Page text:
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Creativity's Indigenous Opposite

April 17, 2017

Being creative can be hard work but it doesn't have to be.  Since we as humans are inherently creative we don't need to wrestle with whether or not we are creative but how we can be more informed in our motivations.  Expressing creativity can be a challenge to ourself and expressing our creativity can also be challenging to the cultures and sub-cultures with which we engage. 

 

As an artist myself, I observed that I would wrestle with choices within a limited understanding that had been previously established by myself or by someone else.  I was really good at being creative within certain circumstances.

Conversely, I also found my wrestling with wanting to be creative in situations that had already been established as "creativity-free zones."  I don't know if you have ever showed up with your creativity where it is not welcome.  Let me tell you from experience, that showing up with creativity that is unwelcome is akin to creative asphyxiation (and shortly thereafter, creative death).  

 

So what's the deal?  How can we begin to tackle this kind of creative death?  Sometimes I loke to ask open-ended hypothetical questions to point me in any direction.  So, here is my question: If creativity had an opposite what would it be?  

 

Actually, I might have three responses to this question of creativity's opposite.  The first and most obvious answer to this contemplation is the self.  We, humans, are primary to the opposition of creativity.

 

But this response is too easy, too vague, and too contradictory.  If one of the distinguishing attributes of humans from other living beings is the ability to self-reflect, one can see that self reflection -- especially when distorted -- can greatly impact one's creativity.  This is because healthy creativity requires holistic self-reflection.  I don't know if the ability to see one's self is attainable.  When I was in grad school I reflected on the idea that we as humans could only ever comprehend about 25% of our own selves.   Who knows if the assigned percentage is accurate as I just intuited a quantity of knowing.  Regardless, our existence is complex and our humanity is directly linked to our creativity.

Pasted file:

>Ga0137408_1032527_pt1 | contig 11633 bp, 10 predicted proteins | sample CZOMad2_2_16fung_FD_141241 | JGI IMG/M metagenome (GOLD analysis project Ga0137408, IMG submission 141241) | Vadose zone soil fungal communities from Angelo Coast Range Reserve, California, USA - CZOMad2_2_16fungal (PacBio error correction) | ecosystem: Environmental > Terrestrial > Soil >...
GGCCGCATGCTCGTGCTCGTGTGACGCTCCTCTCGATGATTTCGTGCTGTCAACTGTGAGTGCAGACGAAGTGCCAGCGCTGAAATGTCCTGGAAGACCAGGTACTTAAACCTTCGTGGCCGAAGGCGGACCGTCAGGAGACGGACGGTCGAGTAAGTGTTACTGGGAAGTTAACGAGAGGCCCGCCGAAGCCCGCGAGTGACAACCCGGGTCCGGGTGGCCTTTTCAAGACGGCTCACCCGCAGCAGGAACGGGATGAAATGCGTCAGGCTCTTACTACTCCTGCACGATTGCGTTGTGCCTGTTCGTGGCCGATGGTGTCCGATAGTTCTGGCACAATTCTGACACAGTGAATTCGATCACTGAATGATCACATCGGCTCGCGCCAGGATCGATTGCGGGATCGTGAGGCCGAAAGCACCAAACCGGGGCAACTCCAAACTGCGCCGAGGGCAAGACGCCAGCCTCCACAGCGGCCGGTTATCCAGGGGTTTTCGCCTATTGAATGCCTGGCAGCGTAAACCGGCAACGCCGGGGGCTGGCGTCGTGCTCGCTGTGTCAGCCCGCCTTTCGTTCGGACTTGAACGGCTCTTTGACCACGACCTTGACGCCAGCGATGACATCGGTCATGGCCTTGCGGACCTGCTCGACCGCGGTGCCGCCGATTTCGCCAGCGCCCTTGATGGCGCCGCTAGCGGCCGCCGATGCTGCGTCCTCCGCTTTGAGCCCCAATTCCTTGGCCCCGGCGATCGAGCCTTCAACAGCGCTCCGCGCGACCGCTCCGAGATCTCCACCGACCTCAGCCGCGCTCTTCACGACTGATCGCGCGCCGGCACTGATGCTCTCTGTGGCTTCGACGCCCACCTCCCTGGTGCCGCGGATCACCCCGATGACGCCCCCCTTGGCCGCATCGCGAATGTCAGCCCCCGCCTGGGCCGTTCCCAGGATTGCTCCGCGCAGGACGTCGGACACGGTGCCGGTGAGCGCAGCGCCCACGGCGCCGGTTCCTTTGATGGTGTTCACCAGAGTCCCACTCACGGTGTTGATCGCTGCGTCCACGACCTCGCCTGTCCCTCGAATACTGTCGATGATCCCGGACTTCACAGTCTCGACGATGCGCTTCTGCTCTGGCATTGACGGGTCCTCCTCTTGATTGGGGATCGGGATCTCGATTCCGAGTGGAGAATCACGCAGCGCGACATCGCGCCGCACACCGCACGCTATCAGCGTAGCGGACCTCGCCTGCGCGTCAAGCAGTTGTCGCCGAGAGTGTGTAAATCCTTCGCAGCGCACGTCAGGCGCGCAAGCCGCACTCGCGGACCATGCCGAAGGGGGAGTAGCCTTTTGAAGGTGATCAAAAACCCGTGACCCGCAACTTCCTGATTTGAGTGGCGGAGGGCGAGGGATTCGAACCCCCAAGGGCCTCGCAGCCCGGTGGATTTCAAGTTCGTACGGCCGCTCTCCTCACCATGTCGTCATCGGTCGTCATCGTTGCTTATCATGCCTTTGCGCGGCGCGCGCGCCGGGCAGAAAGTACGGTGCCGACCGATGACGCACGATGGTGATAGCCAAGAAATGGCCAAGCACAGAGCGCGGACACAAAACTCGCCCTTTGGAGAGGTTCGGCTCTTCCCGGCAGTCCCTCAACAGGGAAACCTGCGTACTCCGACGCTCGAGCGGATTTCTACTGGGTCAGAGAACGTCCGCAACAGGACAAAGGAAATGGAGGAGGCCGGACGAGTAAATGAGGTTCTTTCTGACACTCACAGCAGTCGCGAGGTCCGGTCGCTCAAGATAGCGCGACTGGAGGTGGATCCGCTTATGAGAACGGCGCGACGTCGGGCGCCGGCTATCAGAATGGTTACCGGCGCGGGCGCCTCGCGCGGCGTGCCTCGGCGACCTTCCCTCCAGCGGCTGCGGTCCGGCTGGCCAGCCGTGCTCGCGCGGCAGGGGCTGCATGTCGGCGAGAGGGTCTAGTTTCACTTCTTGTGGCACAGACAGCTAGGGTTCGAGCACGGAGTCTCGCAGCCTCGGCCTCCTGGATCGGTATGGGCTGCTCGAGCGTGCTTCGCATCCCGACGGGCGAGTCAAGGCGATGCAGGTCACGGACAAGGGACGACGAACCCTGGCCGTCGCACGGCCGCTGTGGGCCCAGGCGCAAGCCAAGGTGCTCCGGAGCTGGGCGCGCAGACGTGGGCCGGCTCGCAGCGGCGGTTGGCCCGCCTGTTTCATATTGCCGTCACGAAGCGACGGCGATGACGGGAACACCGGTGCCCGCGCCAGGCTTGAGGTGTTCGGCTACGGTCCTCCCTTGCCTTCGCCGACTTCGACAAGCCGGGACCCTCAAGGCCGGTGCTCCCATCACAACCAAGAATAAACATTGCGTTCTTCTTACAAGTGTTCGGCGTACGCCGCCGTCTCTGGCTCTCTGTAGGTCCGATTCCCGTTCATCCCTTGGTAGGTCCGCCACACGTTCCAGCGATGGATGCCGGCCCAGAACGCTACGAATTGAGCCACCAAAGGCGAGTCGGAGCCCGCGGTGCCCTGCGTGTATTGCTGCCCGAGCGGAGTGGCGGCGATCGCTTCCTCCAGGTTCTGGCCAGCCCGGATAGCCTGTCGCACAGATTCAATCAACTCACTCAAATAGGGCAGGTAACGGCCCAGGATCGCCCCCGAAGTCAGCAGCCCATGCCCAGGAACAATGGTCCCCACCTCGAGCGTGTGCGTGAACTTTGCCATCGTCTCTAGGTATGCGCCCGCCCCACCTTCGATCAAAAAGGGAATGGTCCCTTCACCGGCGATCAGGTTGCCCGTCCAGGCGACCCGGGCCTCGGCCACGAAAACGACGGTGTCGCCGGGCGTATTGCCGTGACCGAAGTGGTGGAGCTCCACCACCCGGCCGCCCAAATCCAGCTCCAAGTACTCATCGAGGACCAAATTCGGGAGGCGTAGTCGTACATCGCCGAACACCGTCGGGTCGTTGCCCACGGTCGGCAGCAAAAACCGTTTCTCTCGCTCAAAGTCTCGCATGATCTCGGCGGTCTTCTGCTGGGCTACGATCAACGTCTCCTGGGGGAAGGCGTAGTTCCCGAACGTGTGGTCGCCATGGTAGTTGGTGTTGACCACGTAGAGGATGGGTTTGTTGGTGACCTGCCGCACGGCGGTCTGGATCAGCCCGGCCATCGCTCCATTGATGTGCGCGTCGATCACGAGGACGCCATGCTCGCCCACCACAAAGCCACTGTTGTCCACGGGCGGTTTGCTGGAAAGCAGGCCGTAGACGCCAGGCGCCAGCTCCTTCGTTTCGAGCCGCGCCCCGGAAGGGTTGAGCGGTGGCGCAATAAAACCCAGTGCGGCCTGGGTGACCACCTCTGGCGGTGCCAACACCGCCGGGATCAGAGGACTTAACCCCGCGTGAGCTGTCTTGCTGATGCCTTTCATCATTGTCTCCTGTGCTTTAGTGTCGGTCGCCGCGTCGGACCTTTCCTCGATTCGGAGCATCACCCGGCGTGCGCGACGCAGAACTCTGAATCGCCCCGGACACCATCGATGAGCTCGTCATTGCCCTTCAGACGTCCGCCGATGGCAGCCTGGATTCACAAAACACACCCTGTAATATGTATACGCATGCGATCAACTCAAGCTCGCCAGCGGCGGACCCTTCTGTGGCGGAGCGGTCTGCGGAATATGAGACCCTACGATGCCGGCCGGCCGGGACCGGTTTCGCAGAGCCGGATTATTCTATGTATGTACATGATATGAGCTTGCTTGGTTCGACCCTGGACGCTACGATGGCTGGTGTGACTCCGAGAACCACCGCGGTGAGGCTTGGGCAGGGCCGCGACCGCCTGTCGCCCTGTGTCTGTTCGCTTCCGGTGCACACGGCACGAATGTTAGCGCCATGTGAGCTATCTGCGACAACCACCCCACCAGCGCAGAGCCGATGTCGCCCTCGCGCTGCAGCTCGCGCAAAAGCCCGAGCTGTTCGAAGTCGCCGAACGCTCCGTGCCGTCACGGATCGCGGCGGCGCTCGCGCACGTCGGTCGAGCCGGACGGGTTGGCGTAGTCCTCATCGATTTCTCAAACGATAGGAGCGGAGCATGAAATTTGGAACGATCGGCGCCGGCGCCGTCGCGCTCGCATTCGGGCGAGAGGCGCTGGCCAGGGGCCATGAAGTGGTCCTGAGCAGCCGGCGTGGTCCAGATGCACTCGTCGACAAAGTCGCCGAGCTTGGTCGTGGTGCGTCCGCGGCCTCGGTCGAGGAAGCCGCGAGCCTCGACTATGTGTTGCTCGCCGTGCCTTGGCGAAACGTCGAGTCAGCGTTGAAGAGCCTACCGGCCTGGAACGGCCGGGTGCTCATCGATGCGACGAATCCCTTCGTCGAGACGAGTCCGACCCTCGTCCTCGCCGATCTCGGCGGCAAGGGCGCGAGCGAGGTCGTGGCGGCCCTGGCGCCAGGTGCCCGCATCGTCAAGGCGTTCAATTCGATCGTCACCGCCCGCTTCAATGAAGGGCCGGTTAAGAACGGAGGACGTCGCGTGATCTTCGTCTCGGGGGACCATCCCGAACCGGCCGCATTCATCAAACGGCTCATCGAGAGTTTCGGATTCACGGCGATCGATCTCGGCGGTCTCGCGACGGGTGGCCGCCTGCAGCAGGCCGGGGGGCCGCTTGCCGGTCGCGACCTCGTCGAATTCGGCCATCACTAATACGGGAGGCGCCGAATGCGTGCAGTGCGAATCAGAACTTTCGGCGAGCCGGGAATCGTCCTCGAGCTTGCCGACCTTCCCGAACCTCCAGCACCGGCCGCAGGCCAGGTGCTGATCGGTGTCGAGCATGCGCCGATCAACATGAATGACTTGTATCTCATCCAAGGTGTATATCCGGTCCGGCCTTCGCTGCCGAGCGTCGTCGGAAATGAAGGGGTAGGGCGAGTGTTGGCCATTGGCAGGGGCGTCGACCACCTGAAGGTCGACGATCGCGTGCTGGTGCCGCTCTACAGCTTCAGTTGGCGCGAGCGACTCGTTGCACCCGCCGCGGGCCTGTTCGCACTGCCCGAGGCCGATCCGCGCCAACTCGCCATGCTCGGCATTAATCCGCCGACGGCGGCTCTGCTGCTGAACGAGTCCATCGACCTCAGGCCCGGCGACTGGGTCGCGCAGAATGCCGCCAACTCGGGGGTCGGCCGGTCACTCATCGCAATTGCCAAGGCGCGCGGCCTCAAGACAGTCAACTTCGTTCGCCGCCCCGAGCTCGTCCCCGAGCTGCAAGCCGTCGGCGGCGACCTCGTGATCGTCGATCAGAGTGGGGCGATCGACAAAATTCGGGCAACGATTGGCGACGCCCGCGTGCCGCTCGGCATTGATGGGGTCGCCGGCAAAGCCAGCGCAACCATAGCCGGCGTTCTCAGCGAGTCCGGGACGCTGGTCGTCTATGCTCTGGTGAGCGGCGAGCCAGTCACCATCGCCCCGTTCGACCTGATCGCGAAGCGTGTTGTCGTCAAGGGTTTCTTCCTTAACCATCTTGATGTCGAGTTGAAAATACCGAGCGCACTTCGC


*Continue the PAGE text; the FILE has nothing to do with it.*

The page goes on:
Still, I think we can find more accuracy in this contemplation through the second, more specific, categorical opposition to creativity: fear.  That makes sense that if the unhealthy self is in opposition to creativity then logic leads us to identify the root of opposition within the self!  David Bayles & Ted Orland wrote a practical guide on the topic in their book Art & Fear: Observations on the Perils (and Rewards) of Artmaking.  These authors discuss the various forms that fear manifests in our creative lives and allow permission to the creative who struggles in the war of art.

 

On this topic of war, I would like to propose my third category of opponents to creativity.  Since fear is the opposition to creativity, we should consider philosophies that are motivated by fear as oppositional to creativity.  Some politicians use fear to motivate and control, so too do certain religious factions.  The greatest offenders of creative freedom are the fear mongering controlling forces of FUNDAMENTALISM.  

 

Creativity versus fundamentalism is a battle that is raging within ourselves and against our best creative self.

 

Stay tuned for more about my creative war with the FUNDIES and with the fundi within.  

 

 

 

 

 

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